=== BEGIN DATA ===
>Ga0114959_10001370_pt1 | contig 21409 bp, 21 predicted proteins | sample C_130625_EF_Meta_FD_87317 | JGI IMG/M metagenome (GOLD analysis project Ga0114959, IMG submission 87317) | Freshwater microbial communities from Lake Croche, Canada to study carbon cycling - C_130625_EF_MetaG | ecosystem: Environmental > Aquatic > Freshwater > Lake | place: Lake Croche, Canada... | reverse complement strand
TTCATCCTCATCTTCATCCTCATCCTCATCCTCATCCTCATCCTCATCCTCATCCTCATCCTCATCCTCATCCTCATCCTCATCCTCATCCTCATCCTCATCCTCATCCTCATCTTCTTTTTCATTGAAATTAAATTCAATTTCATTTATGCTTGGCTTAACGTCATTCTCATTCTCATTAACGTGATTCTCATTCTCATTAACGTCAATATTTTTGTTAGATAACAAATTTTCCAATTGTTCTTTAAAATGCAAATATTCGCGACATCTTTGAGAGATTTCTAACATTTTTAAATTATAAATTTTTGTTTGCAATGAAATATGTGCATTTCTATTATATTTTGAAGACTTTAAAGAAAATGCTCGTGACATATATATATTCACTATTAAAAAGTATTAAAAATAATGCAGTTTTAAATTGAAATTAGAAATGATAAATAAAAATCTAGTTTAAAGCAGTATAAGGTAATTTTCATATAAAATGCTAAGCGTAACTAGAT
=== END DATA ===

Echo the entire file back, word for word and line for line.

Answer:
>Ga0114959_10001370_pt1 | contig 21409 bp, 21 predicted proteins | sample C_130625_EF_Meta_FD_87317 | JGI IMG/M metagenome (GOLD analysis project Ga0114959, IMG submission 87317) | Freshwater microbial communities from Lake Croche, Canada to study carbon cycling - C_130625_EF_MetaG | ecosystem: Environmental > Aquatic > Freshwater > Lake | place: Lake Croche, Canada... | reverse complement strand
TTCATCCTCATCTTCATCCTCATCCTCATCCTCATCCTCATCCTCATCCTCATCCTCATCCTCATCCTCATCCTCATCCTCATCCTCATCCTCATCCTCATCCTCATCCTCATCTTCTTTTTCATTGAAATTAAATTCAATTTCATTTATGCTTGGCTTAACGTCATTCTCATTCTCATTAACGTGATTCTCATTCTCATTAACGTCAATATTTTTGTTAGATAACAAATTTTCCAATTGTTCTTTAAAATGCAAATATTCGCGACATCTTTGAGAGATTTCTAACATTTTTAAATTATAAATTTTTGTTTGCAATGAAATATGTGCATTTCTATTATATTTTGAAGACTTTAAAGAAAATGCTCGTGACATATATATATTCACTATTAAAAAGTATTAAAAATAATGCAGTTTTAAATTGAAATTAGAAATGATAAATAAAAATCTAGTTTAAAGCAGTATAAGGTAATTTTCATATAAAATGCTAAGCGTAACTAGAT